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Occupational Accidents from an EU Perspective: Is There a Place for the Principle of Freedom of Choice?

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It is evident that one of the most crucial issues concerning the future of European integration is that between social rights and market freedoms. This article is aimed at investigating whether, within a EU law perspective, there exists a legal basis on which the introduction of the freedom of choice as a ruling principle could be founded within the highly sensitive sector of social protection and occupational accidents. In order to answer this question, this article will focus on two aspects of the subject matter. The first concerns the ‘reality and myth’ of the potential of EU competition law to interfere with Member States’ competence in organising their social security systems, particularly as it relates to occupational accidents. The second, the question of health and safety, which at present appears to be an EU Commission priority, may provide a useful starting point in order to avoid a partisan answer to our question. The conclusion is that the potential of EU competition law to interfere is a reality, and not a myth, and the health and safety issue appears to be a crucial element in excluding a pure market model based on the freedom of choice.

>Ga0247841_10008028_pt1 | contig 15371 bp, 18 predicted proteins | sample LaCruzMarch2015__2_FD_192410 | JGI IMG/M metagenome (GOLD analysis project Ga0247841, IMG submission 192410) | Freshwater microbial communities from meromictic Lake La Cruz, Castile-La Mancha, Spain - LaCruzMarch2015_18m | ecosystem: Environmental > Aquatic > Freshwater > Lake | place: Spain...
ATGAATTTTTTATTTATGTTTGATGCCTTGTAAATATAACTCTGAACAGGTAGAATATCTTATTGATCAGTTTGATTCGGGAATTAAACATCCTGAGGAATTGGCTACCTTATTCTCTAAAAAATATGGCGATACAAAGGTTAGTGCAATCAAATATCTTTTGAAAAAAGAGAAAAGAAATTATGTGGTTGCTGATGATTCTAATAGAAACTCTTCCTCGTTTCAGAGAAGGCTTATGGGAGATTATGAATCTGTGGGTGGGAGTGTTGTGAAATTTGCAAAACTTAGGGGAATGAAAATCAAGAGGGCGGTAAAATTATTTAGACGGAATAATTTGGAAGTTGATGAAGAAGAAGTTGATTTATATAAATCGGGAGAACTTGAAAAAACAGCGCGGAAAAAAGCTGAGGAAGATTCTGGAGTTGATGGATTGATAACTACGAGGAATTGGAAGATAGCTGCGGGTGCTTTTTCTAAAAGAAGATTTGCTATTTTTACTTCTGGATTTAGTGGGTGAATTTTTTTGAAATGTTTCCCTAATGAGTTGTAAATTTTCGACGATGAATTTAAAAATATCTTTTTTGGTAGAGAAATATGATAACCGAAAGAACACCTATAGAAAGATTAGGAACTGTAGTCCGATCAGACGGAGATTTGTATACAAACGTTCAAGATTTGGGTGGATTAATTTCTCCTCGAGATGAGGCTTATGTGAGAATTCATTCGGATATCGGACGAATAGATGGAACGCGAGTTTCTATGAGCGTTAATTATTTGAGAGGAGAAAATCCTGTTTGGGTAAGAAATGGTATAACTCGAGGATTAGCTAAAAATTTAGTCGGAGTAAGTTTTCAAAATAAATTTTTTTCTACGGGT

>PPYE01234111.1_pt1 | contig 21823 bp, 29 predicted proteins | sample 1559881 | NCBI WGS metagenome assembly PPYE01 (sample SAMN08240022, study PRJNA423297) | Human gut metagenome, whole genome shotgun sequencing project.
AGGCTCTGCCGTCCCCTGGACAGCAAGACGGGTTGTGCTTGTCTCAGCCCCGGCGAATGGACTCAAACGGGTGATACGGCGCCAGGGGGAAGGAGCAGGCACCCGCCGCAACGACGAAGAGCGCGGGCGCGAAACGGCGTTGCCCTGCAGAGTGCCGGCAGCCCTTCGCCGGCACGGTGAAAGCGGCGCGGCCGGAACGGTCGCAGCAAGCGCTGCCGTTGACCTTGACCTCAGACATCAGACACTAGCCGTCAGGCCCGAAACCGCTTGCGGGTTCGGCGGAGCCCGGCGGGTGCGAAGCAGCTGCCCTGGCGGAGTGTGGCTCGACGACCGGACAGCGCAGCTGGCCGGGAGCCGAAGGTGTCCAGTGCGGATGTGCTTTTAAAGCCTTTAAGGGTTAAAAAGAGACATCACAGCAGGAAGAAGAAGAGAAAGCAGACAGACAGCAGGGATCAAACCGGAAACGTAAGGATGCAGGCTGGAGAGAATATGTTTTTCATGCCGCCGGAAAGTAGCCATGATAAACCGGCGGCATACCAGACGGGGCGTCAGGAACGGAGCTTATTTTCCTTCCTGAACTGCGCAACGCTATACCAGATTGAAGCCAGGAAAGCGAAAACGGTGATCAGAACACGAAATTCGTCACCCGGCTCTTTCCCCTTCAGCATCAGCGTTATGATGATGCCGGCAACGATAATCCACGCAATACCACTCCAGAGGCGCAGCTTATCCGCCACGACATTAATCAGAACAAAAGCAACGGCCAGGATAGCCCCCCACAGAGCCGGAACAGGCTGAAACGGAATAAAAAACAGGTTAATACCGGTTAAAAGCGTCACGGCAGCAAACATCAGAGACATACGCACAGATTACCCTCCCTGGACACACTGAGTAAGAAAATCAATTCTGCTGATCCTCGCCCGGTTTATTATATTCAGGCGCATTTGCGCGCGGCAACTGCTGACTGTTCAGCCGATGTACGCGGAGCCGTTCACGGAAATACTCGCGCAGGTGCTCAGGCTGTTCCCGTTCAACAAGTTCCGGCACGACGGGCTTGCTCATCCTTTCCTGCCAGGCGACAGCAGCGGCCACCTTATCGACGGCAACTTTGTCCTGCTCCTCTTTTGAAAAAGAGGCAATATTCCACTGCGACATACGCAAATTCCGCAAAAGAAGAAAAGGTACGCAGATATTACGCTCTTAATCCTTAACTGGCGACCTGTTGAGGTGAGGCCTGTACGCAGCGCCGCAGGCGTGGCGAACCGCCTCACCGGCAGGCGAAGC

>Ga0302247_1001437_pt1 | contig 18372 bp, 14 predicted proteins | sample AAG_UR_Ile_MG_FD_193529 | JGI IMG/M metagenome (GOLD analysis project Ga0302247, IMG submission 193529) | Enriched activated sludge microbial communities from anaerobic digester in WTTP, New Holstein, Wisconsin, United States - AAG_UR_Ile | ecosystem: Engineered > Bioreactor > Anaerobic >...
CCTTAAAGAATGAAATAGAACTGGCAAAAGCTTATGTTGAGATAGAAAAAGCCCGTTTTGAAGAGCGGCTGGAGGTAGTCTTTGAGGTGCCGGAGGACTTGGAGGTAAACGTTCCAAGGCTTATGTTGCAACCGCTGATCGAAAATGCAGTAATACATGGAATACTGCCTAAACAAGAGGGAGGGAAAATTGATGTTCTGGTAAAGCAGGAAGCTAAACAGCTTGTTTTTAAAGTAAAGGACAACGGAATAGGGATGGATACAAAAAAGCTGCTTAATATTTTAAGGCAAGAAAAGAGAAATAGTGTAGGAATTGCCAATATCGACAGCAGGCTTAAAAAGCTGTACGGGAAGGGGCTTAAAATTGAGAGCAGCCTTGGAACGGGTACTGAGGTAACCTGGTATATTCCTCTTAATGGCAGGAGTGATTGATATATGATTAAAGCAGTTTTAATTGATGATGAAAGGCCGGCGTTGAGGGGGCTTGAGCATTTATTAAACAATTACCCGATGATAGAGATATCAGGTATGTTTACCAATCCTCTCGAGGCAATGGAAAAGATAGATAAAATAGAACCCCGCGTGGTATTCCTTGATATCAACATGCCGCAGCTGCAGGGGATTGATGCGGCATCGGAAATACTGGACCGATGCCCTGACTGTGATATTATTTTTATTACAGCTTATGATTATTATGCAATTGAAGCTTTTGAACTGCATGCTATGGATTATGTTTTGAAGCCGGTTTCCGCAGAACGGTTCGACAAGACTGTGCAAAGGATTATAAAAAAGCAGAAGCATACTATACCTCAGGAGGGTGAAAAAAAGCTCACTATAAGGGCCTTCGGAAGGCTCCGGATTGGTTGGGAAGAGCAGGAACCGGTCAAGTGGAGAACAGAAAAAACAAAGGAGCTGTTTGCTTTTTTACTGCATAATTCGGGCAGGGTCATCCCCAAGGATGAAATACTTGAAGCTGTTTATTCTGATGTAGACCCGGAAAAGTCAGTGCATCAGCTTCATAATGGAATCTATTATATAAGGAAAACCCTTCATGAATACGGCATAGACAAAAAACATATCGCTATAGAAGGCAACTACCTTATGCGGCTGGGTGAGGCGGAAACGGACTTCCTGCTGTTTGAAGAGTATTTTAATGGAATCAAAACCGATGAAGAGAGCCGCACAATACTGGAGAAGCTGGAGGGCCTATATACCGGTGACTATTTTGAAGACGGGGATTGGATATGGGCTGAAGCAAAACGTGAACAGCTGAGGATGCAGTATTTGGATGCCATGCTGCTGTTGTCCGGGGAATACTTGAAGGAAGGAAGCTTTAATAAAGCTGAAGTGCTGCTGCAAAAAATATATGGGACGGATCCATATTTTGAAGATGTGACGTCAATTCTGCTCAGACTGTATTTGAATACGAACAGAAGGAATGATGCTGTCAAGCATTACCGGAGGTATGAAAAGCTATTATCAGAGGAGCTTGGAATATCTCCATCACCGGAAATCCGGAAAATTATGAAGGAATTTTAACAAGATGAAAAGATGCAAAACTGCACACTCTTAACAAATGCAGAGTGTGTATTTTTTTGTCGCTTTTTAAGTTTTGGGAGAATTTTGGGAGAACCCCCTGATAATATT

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Document Type: Research Article

Affiliations: 1Professor of Labour Law and Social Security Law at the Law Faculty of the University of Cassino—Italy

Publication date: January 1, 2005

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